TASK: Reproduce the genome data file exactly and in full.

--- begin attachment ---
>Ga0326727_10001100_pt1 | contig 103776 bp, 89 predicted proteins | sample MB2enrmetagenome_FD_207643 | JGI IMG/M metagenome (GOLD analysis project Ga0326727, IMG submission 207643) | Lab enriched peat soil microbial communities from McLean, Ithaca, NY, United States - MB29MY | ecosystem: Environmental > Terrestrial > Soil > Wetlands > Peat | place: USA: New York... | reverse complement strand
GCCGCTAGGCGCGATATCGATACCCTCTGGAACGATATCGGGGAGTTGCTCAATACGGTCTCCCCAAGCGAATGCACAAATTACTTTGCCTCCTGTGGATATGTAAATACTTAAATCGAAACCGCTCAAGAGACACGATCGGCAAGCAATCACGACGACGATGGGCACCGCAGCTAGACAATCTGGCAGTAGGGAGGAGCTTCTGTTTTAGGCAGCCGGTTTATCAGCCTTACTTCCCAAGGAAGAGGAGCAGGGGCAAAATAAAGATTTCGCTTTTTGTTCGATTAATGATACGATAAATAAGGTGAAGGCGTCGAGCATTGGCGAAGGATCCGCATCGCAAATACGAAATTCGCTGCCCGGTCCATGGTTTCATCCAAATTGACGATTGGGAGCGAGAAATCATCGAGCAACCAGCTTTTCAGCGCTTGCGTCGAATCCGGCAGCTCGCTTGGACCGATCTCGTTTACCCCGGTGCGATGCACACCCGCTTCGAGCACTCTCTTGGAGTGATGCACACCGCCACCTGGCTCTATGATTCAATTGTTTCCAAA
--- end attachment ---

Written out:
>Ga0326727_10001100_pt1 | contig 103776 bp, 89 predicted proteins | sample MB2enrmetagenome_FD_207643 | JGI IMG/M metagenome (GOLD analysis project Ga0326727, IMG submission 207643) | Lab enriched peat soil microbial communities from McLean, Ithaca, NY, United States - MB29MY | ecosystem: Environmental > Terrestrial > Soil > Wetlands > Peat | place: USA: New York... | reverse complement strand
GCCGCTAGGCGCGATATCGATACCCTCTGGAACGATATCGGGGAGTTGCTCAATACGGTCTCCCCAAGCGAATGCACAAATTACTTTGCCTCCTGTGGATATGTAAATACTTAAATCGAAACCGCTCAAGAGACACGATCGGCAAGCAATCACGACGACGATGGGCACCGCAGCTAGACAATCTGGCAGTAGGGAGGAGCTTCTGTTTTAGGCAGCCGGTTTATCAGCCTTACTTCCCAAGGAAGAGGAGCAGGGGCAAAATAAAGATTTCGCTTTTTGTTCGATTAATGATACGATAAATAAGGTGAAGGCGTCGAGCATTGGCGAAGGATCCGCATCGCAAATACGAAATTCGCTGCCCGGTCCATGGTTTCATCCAAATTGACGATTGGGAGCGAGAAATCATCGAGCAACCAGCTTTTCAGCGCTTGCGTCGAATCCGGCAGCTCGCTTGGACCGATCTCGTTTACCCCGGTGCGATGCACACCCGCTTCGAGCACTCTCTTGGAGTGATGCACACCGCCACCTGGCTCTATGATTCAATTGTTTCCAAA